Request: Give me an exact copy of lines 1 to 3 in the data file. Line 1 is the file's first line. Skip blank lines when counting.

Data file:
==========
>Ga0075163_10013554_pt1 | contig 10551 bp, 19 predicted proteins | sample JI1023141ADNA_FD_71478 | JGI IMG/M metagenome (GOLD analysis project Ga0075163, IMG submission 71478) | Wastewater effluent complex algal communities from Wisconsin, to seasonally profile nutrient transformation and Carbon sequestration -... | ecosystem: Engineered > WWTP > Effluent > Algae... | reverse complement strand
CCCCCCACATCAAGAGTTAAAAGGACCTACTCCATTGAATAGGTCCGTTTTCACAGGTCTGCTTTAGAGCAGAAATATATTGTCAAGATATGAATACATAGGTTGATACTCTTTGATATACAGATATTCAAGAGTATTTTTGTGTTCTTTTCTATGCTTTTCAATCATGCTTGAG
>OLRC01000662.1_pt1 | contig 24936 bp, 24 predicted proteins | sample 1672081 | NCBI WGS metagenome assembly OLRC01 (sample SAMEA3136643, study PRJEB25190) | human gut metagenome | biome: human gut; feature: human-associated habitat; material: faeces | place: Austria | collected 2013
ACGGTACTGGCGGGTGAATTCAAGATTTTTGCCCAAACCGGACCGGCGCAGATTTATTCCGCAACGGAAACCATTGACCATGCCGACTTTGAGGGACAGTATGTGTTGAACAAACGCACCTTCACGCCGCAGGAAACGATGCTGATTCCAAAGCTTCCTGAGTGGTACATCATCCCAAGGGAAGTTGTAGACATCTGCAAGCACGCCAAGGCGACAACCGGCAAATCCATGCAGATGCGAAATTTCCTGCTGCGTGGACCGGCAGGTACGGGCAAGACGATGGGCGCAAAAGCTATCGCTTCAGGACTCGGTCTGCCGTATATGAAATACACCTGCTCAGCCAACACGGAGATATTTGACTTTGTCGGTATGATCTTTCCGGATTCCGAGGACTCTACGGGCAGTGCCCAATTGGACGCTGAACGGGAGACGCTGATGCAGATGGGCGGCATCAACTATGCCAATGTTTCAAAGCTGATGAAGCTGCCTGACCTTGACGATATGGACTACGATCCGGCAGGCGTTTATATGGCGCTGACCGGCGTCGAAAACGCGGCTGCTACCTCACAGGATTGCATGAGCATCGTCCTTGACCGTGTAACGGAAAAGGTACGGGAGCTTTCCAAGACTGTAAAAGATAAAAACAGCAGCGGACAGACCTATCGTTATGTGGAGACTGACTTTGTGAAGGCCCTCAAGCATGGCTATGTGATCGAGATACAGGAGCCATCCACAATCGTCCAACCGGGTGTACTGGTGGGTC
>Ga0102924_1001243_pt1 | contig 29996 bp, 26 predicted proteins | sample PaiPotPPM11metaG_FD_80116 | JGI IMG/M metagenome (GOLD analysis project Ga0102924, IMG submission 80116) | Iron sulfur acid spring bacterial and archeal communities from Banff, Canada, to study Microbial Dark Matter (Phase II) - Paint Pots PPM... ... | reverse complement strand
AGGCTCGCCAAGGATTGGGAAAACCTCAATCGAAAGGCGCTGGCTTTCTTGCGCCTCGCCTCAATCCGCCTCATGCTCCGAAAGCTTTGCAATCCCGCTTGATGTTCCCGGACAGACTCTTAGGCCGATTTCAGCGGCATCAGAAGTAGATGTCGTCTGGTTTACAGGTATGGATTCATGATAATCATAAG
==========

>Ga0075163_10013554_pt1 | contig 10551 bp, 19 predicted proteins | sample JI1023141ADNA_FD_71478 | JGI IMG/M metagenome (GOLD analysis project Ga0075163, IMG submission 71478) | Wastewater effluent complex algal communities from Wisconsin, to seasonally profile nutrient transformation and Carbon sequestration -... | ecosystem: Engineered > WWTP > Effluent > Algae... | reverse complement strand
CCCCCCACATCAAGAGTTAAAAGGACCTACTCCATTGAATAGGTCCGTTTTCACAGGTCTGCTTTAGAGCAGAAATATATTGTCAAGATATGAATACATAGGTTGATACTCTTTGATATACAGATATTCAAGAGTATTTTTGTGTTCTTTTCTATGCTTTTCAATCATGCTTGAG
>OLRC01000662.1_pt1 | contig 24936 bp, 24 predicted proteins | sample 1672081 | NCBI WGS metagenome assembly OLRC01 (sample SAMEA3136643, study PRJEB25190) | human gut metagenome | biome: human gut; feature: human-associated habitat; material: faeces | place: Austria | collected 2013